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August 8, 2016
Sigfox customer Verisure Securitas Direct is assessing other connectivity options to support its security offerings, but insists it is "very satisfied" with the Sigfox technology.
The security company is one of Sigfox's biggest customers, accounting for about 1.2 million of the 7 million connections the French IoT player is under contract to provide internationally.
Verisure provided emailed comments to Light Reading following criticism of Sigfox by Nigiloc, another customer that develops tracking gadgets for bicycles, and amid growing competition in the market for so-called low-power, wide-area (LPWA) connectivity solutions.
These technologies are typically used to support devices that transmit relatively small amounts of bandwidth, depend on low-cost platforms and may be operational for many years.
Sigfox faces a particular challenge from a rival technology called LoRa, which similarly uses unlicensed spectrum. It is also under threat from LPWA technologies the cellular communications industry has been developing based on licensed frequency bands, such as NB-IoT.
Verisure said it would consider using NB-IoT and LTE-M, another 3GPP-backed standard, if those technologies can add value to its products and services.
The company seems keen to avoid becoming overly dependent on a single technology, arguing that a "mixed approach makes any connectivity problems incredibly unlikely."
Even so, it expressed considerable happiness with Sigfox, which it is using to provide anti-jamming protection for customers of its security systems.
Verisure appears to have settled on Sigfox partly because its technology is compatible with the transceivers used in devices installed on customer premises in France and Spain.
"This allows us to offer upgrades through firmware updates," said a spokesperson for Verisure. "In our view, Sigfox also presented better jamming resistance and maturity."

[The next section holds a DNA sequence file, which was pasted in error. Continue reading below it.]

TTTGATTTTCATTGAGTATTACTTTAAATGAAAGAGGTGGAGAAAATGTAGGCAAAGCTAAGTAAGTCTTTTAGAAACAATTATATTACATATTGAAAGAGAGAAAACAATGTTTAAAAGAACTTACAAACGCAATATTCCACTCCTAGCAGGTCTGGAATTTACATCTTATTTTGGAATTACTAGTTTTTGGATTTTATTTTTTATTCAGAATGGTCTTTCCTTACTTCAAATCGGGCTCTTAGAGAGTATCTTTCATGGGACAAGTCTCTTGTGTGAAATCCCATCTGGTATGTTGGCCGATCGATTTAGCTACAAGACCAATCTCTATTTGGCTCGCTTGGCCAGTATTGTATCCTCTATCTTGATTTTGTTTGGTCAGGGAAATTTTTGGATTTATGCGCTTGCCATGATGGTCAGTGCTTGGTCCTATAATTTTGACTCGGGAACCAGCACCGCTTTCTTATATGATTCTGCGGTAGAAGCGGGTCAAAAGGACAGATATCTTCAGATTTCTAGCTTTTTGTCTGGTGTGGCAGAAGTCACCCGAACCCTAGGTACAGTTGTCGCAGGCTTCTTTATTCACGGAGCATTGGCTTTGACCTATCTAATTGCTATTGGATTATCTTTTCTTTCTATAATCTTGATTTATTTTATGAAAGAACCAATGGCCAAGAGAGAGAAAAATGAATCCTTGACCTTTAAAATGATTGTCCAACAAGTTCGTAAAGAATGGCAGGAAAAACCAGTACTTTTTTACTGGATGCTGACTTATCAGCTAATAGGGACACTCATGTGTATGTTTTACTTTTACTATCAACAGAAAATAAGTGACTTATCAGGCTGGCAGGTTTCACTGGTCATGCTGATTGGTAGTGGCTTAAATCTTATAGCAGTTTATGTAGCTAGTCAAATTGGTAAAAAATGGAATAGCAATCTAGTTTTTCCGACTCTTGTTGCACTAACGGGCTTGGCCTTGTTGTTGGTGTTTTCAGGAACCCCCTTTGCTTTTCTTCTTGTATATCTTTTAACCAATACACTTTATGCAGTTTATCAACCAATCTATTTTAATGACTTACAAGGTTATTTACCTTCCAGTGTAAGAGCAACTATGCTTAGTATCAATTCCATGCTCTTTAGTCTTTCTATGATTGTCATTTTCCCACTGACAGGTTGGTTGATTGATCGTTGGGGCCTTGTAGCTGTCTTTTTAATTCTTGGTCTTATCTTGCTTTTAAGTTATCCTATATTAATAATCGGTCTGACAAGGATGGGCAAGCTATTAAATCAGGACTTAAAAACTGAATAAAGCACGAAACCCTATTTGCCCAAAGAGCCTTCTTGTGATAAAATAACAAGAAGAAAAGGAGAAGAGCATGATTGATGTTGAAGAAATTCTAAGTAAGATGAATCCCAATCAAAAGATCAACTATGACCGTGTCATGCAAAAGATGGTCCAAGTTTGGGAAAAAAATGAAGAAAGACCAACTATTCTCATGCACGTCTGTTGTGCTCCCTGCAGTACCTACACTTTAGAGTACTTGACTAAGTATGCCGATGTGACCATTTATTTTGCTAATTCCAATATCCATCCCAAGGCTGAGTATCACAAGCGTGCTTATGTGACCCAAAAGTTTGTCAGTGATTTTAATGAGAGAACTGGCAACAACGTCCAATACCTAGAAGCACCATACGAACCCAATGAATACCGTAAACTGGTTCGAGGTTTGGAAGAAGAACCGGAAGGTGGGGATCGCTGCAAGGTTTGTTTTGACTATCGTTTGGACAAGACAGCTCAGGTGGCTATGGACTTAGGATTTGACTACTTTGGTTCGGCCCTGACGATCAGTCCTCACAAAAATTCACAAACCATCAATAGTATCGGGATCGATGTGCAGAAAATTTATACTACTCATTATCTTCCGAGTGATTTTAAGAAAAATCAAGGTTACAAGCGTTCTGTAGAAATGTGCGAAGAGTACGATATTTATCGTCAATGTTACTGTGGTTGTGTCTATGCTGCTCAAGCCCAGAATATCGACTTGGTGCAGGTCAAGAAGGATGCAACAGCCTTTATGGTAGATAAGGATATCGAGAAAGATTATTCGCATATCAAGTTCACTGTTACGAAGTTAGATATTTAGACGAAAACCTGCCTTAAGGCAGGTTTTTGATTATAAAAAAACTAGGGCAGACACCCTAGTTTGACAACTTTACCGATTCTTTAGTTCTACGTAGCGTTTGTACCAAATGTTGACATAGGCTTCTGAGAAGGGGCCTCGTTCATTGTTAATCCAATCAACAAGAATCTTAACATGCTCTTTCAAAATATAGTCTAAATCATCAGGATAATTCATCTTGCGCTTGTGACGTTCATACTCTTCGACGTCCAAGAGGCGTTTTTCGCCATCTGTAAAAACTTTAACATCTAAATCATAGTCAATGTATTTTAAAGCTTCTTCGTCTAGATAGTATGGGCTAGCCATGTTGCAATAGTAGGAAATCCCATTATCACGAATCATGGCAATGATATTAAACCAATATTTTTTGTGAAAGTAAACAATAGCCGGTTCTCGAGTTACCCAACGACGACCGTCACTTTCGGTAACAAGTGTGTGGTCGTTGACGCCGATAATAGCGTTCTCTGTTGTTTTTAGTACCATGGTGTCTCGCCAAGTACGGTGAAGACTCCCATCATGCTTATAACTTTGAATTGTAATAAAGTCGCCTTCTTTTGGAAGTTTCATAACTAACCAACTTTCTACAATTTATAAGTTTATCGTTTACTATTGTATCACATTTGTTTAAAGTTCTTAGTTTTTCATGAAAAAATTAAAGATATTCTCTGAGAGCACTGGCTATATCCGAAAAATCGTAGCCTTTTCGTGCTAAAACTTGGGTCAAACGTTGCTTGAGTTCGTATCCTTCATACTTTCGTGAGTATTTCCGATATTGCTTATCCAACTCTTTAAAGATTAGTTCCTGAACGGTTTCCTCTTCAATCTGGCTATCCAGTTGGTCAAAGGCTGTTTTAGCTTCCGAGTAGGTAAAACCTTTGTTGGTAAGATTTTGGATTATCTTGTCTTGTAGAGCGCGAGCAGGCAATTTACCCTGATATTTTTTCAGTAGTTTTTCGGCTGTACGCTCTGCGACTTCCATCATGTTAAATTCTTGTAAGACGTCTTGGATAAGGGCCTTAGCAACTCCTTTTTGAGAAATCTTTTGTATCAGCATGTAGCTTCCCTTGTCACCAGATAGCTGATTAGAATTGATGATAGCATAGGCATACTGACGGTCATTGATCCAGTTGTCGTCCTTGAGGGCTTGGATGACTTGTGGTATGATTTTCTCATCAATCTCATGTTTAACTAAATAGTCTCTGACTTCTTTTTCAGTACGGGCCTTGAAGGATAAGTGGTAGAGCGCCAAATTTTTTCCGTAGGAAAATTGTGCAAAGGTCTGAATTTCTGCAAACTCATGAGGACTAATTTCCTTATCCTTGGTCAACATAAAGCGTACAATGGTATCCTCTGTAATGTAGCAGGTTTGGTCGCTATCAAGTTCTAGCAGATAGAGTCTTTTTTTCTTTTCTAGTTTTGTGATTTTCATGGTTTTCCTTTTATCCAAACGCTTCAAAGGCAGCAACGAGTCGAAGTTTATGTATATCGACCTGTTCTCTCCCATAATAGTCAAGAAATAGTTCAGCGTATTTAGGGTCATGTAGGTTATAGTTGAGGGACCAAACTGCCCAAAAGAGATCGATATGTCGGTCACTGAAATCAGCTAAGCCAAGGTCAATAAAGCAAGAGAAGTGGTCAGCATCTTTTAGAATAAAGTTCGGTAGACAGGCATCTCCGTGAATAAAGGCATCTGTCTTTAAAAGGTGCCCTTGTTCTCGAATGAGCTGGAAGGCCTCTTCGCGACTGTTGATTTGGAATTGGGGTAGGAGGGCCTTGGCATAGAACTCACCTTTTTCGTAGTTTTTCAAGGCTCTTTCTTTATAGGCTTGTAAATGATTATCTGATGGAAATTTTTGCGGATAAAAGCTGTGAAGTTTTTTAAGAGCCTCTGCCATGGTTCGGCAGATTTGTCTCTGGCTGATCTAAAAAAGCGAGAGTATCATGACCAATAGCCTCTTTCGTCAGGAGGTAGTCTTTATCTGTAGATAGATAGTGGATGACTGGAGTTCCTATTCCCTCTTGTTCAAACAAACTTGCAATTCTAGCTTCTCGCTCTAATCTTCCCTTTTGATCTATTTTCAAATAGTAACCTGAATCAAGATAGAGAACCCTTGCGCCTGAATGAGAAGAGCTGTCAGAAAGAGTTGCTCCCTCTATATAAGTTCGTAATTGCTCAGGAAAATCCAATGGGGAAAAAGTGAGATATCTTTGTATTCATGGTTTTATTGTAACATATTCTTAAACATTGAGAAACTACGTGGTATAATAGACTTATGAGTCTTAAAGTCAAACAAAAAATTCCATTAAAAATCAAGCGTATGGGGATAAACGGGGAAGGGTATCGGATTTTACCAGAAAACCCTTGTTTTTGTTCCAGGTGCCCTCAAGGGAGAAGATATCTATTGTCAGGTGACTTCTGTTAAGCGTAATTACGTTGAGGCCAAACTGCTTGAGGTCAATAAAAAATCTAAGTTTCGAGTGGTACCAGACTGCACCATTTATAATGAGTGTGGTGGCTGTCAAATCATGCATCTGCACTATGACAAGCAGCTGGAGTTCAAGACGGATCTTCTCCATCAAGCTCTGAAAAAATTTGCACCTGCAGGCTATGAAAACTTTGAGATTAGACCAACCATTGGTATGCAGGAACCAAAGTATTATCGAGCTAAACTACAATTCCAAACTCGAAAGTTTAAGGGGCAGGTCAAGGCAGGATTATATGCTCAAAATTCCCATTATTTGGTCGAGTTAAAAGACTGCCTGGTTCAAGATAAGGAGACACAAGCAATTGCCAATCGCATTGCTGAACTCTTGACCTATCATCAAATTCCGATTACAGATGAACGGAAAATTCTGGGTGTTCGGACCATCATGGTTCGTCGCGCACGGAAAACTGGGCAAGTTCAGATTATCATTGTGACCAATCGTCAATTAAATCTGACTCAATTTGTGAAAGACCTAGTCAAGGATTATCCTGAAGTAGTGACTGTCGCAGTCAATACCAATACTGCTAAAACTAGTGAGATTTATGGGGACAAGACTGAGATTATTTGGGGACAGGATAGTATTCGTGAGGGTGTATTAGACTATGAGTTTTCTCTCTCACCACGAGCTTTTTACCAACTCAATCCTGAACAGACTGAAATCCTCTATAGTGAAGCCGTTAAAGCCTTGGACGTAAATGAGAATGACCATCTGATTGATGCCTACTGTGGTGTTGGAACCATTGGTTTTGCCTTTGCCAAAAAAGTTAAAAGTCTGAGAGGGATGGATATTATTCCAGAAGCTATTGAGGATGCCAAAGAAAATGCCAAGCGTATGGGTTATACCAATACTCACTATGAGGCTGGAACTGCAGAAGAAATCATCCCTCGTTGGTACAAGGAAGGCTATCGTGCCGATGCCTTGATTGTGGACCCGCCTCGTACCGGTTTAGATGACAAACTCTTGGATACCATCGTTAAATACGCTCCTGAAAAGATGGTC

The feedback is in stark contrast to that from French startup Nigiloc, which recently complained that Sigfox's technology did not meet its quality standards during geolocation testing. (See Sigfox Said to Face Customer Backlash.)
Nigiloc CEO Gilbert Wilhelm told Light Reading he believes Sigfox is a "good product for non-moving IoT" but has shortcomings when used to support applications requiring mobility.
Want to know more about the Internet of Things? Check out our dedicated IoT content channel here on Light Reading.
Verisure would not confirm whether LoRa is one of the connectivity options it is now assessing, saying only that it is "looking at a variety of technologies… but can't name them at this stage."
While the inclusion of either LoRa or a 3GPP-backed standard in its portfolio could restrict future opportunities for Sigfox, Verisure insisted the relationship was on solid ground.
"We will continue to work in close partnership with the company [Sigfox] to develop future applications that match our customers' needs and our business interests," said Verisure's spokesperson.
Verisure declined to indicate how many connections Sigfox is currently supporting but said the "majority of our portfolio has Sigfox connectivity installed and this portfolio grows at a very impressive rate each year."
— Iain Morris, , News Editor, Light Reading
Read more about:Europe
International Editor, Light Reading
Iain Morris joined Light Reading as News Editor at the start of 2015 -- and we mean, right at the start. His friends and family were still singing Auld Lang Syne as Iain started sourcing New Year's Eve UK mobile network congestion statistics. Prior to boosting Light Reading's UK-based editorial team numbers (he is based in London, south of the river), Iain was a successful freelance writer and editor who had been covering the telecoms sector for the past 15 years. His work has appeared in publications including The Economist (classy!) and The Observer, besides a variety of trade and business journals. He was previously the lead telecoms analyst for the Economist Intelligence Unit, and before that worked as a features editor at Telecommunications magazine. Iain started out in telecoms as an editor at consulting and market-research company Analysys (now Analysys Mason).
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